Former Lehman Brothers CEO Dick Fuld and three other Lehman executives were arrested today for crimes related to the collapse of the venerable investment bank in September 2008.
The four bankers were apprehended at John F. Kennedy International Airport in New York where they were attempting to flee the country to escape imminent federal charges of filing false financial statements.
According to multiple sources Ferdinand Pecora - the U.S. District Attorney for the Southern District of New York - obtained a grand jury indictment last week against Fuld, former CFO Erin Callen and two lower level accounting managers.
The indictment alleged that the four knowingly deceived investors and regulators over Lehman's use of its infamous "Repo 105" accounting techniques, concealing the firm's true financial condition until it was too late.
Although this Repo 105 accounting fraud had been widely reported in the media, no arrests had been made until now. Some experts have argued that the transactions were deceitful, but not unlawful. However, according to the grand jury report clear evidence exists on violations of the Sarbanes-Oxley Act and other applicable laws.
The Greediest Guys in the Room
Word of the secret indictment was illegally leaked to Fuld and his associates over the weekend. Fearing a public trail and imprisonment, the group hatched a plan to escape to Russia - which does not have a extradition treaty with the United States.
The FBI arrested the Lehman Four on a scheduled Aeroflot flight, just minutes before it was set to take off for Moscow - where the still-wealthy Fuld and his associates thought they had arranged to live comfortably in exile.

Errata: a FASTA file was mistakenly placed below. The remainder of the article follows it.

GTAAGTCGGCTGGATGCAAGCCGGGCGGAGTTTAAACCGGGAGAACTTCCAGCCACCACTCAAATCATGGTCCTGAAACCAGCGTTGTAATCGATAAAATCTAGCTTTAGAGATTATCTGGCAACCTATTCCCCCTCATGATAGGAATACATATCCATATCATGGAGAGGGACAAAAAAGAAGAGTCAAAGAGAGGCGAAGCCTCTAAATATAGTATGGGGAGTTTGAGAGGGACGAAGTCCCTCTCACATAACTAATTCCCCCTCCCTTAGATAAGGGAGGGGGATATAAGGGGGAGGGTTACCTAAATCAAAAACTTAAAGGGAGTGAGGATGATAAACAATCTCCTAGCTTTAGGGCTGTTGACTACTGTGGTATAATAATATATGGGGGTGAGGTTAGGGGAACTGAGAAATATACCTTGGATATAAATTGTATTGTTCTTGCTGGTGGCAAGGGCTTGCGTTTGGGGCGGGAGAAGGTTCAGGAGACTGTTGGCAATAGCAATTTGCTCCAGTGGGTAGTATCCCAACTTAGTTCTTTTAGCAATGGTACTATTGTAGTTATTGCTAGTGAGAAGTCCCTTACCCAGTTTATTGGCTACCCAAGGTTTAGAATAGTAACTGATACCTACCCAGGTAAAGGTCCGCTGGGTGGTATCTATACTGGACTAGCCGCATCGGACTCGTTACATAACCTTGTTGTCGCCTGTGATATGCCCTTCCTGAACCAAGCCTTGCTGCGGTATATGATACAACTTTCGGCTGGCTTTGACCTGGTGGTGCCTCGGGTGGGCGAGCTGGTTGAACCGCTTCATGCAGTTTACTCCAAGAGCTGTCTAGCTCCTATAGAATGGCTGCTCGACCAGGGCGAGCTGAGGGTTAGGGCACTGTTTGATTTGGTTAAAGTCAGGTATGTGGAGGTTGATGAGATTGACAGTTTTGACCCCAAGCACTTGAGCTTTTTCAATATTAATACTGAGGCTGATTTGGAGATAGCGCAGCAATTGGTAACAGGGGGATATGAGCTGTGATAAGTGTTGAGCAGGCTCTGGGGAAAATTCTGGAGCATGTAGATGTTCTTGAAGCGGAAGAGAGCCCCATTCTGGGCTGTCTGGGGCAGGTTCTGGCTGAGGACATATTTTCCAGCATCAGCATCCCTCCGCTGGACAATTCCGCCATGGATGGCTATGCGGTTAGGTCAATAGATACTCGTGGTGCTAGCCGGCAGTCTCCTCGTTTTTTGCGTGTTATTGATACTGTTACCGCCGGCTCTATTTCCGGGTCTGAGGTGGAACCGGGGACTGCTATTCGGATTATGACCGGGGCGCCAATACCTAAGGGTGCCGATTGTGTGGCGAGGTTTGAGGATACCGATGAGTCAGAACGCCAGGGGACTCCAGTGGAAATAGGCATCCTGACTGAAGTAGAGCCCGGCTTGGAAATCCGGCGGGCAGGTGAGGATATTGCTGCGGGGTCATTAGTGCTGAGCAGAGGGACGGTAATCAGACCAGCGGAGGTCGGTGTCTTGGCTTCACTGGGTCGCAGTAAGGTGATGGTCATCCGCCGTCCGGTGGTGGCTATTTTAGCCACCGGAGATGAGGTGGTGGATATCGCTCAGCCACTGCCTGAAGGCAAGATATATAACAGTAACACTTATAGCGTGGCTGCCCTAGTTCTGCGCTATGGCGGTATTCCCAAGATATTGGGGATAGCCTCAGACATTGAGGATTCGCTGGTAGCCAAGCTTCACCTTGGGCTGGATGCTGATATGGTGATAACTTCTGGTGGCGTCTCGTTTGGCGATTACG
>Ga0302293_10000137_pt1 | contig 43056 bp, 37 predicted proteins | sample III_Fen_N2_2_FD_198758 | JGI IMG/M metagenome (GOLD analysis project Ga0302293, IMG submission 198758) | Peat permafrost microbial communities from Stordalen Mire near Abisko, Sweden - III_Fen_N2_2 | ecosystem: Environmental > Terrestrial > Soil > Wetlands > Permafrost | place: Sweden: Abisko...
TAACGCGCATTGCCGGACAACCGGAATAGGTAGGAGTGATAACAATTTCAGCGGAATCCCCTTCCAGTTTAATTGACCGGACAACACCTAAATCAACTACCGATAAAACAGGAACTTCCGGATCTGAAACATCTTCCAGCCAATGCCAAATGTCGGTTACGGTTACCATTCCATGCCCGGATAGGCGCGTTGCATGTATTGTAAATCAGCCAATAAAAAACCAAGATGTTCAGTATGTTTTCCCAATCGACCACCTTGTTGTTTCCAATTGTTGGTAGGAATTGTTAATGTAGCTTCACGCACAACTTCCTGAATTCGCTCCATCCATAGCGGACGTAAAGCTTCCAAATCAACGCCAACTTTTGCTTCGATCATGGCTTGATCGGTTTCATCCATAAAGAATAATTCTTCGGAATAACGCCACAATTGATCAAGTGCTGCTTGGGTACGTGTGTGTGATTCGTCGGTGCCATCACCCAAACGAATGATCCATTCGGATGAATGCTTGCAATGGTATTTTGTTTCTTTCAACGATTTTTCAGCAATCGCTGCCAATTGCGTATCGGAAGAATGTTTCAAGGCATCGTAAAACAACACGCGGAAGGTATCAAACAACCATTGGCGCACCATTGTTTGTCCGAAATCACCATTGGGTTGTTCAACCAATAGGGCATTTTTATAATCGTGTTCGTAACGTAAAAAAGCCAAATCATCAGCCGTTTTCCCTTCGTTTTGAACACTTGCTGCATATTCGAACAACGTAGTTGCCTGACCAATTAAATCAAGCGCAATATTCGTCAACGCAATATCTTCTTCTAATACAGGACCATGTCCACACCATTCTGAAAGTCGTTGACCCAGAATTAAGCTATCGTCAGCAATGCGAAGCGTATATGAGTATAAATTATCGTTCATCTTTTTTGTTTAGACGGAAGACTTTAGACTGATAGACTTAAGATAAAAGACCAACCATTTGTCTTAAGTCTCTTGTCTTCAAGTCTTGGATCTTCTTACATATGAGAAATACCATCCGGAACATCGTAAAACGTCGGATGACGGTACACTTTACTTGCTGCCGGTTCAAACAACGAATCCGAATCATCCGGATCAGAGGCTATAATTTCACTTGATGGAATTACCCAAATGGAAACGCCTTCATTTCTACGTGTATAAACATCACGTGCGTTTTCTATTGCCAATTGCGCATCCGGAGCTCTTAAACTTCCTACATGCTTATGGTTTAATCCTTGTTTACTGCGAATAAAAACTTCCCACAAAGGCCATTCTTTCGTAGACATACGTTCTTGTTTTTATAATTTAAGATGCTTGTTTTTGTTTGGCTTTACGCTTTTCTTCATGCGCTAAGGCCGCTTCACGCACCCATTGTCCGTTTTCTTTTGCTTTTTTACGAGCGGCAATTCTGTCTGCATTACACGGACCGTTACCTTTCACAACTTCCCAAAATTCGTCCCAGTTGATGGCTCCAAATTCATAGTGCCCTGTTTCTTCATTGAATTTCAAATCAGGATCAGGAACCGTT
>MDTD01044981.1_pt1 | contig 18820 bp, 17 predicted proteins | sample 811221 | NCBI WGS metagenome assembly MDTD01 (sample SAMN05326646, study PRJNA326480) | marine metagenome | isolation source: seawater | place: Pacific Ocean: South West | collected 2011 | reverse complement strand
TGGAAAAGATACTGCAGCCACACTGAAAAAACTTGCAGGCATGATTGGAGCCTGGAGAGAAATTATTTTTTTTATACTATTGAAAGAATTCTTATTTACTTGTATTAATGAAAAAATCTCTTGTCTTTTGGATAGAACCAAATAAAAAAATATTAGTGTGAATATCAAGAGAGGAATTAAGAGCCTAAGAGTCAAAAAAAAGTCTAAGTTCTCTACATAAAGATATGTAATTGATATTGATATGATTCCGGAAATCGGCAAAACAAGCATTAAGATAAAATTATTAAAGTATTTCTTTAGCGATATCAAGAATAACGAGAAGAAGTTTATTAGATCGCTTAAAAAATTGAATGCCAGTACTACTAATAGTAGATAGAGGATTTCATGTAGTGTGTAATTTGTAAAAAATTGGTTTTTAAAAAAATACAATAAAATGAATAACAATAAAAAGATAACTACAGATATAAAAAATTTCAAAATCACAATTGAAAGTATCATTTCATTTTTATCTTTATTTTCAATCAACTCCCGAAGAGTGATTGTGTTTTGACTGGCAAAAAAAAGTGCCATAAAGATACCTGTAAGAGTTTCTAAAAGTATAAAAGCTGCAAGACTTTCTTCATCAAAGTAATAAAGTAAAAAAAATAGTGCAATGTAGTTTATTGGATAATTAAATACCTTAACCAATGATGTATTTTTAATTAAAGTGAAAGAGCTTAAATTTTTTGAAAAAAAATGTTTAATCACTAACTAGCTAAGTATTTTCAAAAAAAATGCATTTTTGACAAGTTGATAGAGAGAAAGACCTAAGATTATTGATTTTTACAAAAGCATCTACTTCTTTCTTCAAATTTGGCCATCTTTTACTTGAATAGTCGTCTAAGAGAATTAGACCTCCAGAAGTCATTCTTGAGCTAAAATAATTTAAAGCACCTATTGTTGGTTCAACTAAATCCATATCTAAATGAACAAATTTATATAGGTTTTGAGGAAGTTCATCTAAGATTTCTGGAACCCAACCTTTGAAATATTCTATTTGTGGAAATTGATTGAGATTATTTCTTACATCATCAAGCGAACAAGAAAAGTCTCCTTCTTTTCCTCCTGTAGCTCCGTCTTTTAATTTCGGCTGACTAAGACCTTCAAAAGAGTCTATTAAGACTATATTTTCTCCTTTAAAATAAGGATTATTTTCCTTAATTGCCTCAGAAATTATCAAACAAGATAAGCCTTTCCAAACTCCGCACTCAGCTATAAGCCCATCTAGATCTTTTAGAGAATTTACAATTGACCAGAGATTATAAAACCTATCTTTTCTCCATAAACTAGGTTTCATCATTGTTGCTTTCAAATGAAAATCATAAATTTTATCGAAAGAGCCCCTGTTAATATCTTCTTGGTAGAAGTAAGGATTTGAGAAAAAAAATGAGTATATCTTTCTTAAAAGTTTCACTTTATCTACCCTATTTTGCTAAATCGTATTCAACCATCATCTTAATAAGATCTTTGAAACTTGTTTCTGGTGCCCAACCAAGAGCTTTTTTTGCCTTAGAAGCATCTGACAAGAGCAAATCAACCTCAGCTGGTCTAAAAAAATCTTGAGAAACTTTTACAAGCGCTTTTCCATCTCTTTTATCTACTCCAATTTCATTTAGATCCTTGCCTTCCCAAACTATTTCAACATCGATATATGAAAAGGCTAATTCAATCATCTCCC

In reality, however, the trip to Russia was part of an elaborate effort by authorities to locate Fuld and his group, who had disappeared from FBI surveillance and adopted a false identities.
Federal officials posing as corrupt Swiss real estate agents helped Fuld find and purchase a safe-house in Moscow, and then used the his financial information to trace his movements.
As one proud agent explains:
"Basically we sold him a fake house, and then lured him to it."
De Maxima Non Curat Lex
Lehman Brothers was once one of the world's largest financial firms. It collapsed spectacularly in the fall of 2008 after a series of risky bets it made on the American housing market soured and left it with insufficient capital.
Although the problems at Lehman were not vastly unlike those at other investment banks, its use of aggressive accounting methods to hide its losses were perhaps the most egregious.
Following the arrests Gregor MacGregor, an attorney for Fuld, defended his client in a written statement that lambasted the prosecutor for daring to bring such charges:
"Although Mr. Fuld recklessly bankrupted his company and brought the world to the brink of global financial collapse, we believe that technically none of that was actually illegal."
"This prosecution is nothing but a politically motivated witch hunt designed to mask the failures of our leaders in Washington. Who can blame Mr. Fuld for wanting to escape this Kangaroo Court and go someplace where the rule of law is respected and revered?"
Criticism also came from powerful banking lobby groups in Washington D.C. Tim Pawlenty, a former Minnesota governor and chairman of the Financial Services Roundtable expressed his outrage at the move:
"I don't mind being tough on crime. But I would prefer if the government stuck to prosecuting black and Latino people for drug offenses. Going after Wall Street kingpins, who heavily donate to political campaigns, seems ungrateful and in poor taste."
However, Pecora - who is expected to unveil the full indictment Friday - says his investigation is vital to American democracy:
"If we don't vigorously prosecute those criminally responsible for the greatest financial crisis since the Great Depression, how can expect to be taken seriously as a nation?"